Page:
Q: So you move over to the South Stadium and then you’re working full time with Glenn Abbott, right?
MM: Yeah, Glenn was a lot like Walt. They got along pretty well together. Glenn was a good guy. The way he got the job, in fact -Skip Babcock was the equipment guy before Glenn, and Glenn used to work for General Stores at the time, and when he’d get off of work he’d stop over and watch practice- well, one day Skip goes over and starts talking to him and that’s how he ended up getting the job, if you can believe that. (laughs) He had no experience at all. Just kind of fell into it that way. Glenn was good guy, a hard worker. He was there all the time. That was his baby.
He was a good guy to work for and he’d get on you if he needed to. When you’re in college you probably do a few things that aren’t the smartest things in the world: you’d show up late…
Q: Hung over?
MM: Yeah, you know, a few times, maybe. (laughs) If Glenn needed to get on you he’d do that, but he’d never get on you so you wanted to quit or anything like that. He liked to have a good time like anybody else, so he understood. But if you got too far out of line he’d let you know.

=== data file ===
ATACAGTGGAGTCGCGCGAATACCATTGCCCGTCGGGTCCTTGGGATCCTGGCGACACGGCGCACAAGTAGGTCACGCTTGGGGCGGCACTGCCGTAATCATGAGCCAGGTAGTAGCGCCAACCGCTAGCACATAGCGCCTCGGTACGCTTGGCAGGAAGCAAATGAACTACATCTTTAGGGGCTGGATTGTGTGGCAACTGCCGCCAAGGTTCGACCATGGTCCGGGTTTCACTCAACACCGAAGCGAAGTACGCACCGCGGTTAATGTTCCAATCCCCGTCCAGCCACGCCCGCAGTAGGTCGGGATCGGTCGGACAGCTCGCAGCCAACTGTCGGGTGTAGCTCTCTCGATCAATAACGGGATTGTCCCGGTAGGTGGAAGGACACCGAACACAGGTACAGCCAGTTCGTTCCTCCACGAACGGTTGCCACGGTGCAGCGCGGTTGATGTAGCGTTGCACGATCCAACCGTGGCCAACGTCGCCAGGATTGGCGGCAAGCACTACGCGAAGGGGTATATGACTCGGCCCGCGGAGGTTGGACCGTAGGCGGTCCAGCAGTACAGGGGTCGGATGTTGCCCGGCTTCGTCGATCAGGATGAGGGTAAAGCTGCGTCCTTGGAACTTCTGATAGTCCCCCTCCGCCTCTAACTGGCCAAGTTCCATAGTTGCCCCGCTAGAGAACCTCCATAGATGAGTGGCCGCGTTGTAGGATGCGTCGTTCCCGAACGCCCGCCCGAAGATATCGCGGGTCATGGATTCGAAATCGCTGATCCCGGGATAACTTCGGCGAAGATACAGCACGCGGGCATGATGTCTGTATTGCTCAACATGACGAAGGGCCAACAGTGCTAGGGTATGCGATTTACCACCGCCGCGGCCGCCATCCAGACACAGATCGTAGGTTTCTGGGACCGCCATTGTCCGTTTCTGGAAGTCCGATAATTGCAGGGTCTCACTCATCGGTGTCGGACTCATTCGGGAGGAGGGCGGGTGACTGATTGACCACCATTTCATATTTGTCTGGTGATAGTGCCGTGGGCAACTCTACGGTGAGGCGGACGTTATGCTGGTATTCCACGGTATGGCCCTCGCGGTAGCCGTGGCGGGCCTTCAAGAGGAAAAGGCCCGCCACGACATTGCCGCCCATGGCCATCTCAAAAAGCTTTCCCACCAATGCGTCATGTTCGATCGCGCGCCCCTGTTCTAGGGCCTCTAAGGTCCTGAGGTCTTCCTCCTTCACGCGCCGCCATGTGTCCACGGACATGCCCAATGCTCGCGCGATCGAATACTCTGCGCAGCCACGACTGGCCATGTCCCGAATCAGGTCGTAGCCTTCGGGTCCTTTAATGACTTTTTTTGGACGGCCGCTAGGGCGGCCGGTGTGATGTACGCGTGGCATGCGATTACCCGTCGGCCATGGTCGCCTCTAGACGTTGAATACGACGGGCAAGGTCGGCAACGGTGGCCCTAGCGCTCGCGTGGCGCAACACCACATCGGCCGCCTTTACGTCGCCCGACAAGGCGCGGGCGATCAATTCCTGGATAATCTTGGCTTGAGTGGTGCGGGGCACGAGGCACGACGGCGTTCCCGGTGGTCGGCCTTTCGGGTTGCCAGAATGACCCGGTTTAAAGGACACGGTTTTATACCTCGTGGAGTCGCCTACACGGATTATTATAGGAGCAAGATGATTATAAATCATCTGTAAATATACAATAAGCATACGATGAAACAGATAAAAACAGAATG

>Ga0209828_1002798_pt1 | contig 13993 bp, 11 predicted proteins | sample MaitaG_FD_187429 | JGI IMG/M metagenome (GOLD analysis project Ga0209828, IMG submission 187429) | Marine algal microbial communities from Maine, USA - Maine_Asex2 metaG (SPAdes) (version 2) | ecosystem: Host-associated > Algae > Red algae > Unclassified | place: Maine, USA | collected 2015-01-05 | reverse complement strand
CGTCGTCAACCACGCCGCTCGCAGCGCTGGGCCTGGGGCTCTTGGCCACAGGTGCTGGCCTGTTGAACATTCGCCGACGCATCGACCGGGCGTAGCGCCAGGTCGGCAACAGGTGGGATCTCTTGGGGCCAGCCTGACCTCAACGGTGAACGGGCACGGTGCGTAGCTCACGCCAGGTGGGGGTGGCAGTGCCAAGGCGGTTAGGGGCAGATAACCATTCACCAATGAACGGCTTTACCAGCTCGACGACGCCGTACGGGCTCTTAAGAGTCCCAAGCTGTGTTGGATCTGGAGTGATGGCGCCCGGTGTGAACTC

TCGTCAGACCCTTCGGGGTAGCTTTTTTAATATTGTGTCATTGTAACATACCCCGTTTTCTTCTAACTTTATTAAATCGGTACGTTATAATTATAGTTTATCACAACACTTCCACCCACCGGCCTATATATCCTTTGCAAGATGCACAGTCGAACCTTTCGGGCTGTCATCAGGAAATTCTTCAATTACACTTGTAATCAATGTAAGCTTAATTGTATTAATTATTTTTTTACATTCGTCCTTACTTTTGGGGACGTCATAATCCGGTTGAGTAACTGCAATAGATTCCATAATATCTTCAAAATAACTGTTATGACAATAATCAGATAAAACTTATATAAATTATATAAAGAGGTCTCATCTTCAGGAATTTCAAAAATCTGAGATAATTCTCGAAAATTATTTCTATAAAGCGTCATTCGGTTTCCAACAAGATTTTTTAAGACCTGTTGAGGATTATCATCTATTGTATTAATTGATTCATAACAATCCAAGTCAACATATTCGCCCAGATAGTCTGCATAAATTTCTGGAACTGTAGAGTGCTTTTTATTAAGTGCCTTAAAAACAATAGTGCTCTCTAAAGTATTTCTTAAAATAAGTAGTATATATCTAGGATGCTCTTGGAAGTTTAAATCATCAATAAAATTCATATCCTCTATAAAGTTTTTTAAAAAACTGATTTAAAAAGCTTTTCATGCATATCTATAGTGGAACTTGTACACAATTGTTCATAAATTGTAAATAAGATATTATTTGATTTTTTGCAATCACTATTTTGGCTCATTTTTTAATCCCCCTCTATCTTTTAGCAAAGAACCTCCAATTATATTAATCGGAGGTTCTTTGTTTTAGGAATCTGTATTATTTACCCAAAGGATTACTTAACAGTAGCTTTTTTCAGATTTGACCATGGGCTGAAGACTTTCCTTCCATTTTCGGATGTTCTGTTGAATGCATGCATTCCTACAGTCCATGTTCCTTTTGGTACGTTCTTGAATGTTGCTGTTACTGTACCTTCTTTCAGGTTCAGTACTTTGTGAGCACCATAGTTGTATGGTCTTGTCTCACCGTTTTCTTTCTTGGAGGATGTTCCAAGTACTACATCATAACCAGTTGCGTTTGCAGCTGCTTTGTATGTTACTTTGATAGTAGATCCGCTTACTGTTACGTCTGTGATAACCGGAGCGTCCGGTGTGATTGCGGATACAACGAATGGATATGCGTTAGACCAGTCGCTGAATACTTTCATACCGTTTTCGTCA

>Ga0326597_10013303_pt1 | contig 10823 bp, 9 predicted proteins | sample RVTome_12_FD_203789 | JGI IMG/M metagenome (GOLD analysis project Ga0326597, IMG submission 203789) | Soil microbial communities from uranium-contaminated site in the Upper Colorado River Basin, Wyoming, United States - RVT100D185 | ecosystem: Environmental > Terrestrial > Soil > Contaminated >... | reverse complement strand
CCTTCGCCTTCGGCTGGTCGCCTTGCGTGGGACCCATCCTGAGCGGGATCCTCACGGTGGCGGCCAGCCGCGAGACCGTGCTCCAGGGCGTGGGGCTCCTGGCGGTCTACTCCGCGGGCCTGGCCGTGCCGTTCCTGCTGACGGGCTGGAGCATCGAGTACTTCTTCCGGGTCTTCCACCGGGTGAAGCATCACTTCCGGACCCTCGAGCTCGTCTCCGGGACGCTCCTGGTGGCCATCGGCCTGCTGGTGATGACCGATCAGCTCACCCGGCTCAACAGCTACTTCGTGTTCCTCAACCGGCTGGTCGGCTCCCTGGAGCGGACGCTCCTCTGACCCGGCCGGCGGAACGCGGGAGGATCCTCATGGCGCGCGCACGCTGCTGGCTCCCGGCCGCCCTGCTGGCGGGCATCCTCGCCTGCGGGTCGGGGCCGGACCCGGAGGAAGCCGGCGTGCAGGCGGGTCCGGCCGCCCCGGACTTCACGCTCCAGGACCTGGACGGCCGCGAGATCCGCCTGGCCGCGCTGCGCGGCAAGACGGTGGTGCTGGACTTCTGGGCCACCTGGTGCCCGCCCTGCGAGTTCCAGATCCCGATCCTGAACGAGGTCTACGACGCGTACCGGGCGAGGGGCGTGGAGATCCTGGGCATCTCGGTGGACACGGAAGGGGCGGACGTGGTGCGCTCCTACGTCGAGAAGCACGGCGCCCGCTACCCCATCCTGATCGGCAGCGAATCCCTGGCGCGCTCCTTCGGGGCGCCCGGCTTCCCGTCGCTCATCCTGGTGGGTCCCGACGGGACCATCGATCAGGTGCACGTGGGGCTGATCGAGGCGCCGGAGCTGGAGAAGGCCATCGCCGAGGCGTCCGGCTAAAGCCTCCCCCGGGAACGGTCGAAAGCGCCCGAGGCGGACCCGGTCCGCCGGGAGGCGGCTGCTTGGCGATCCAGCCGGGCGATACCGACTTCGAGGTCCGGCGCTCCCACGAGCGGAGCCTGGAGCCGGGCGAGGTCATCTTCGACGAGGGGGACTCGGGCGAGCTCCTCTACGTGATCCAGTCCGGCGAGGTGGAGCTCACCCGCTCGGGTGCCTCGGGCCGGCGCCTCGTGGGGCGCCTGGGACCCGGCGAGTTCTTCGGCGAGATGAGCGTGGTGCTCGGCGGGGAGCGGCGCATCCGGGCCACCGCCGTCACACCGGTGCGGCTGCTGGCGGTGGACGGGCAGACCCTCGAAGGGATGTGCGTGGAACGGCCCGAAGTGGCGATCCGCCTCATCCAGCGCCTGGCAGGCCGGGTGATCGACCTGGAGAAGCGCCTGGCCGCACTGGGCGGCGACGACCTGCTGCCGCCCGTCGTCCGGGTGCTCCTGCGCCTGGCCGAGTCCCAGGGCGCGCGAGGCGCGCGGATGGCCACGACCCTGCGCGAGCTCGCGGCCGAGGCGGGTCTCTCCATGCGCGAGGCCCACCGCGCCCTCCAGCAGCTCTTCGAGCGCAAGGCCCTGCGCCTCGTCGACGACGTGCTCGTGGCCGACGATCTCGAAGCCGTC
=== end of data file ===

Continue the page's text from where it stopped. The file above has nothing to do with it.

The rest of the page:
Q: So when was your last year there, Mike?
MM: Well, as a student I graduated in December of ’93 and I kind of hung around there, because I knew they were going to hire assistants. Then I got hired full time in August of ’94.
Q: Was that before the Kickoff Classic?
MM: Yeah, that would have been ’94, because that was Wistrom’s first year, against West Virginia out there. That was full-time and I worked there in the equipment room until 2005. My wife works for Gallup so we moved to Omaha in 2000, I think it was. Basically it was just killing me to drive back and forth every day.
And I actually quit in November of 2007. I took less hours and went to work in the mailroom. When they got North Stadium finished they put a dock and a mailroom over there on the north side and I made sure everything got to where it needed to go.
Q: Wow, you were there for quite a renaissance of Nebraska football…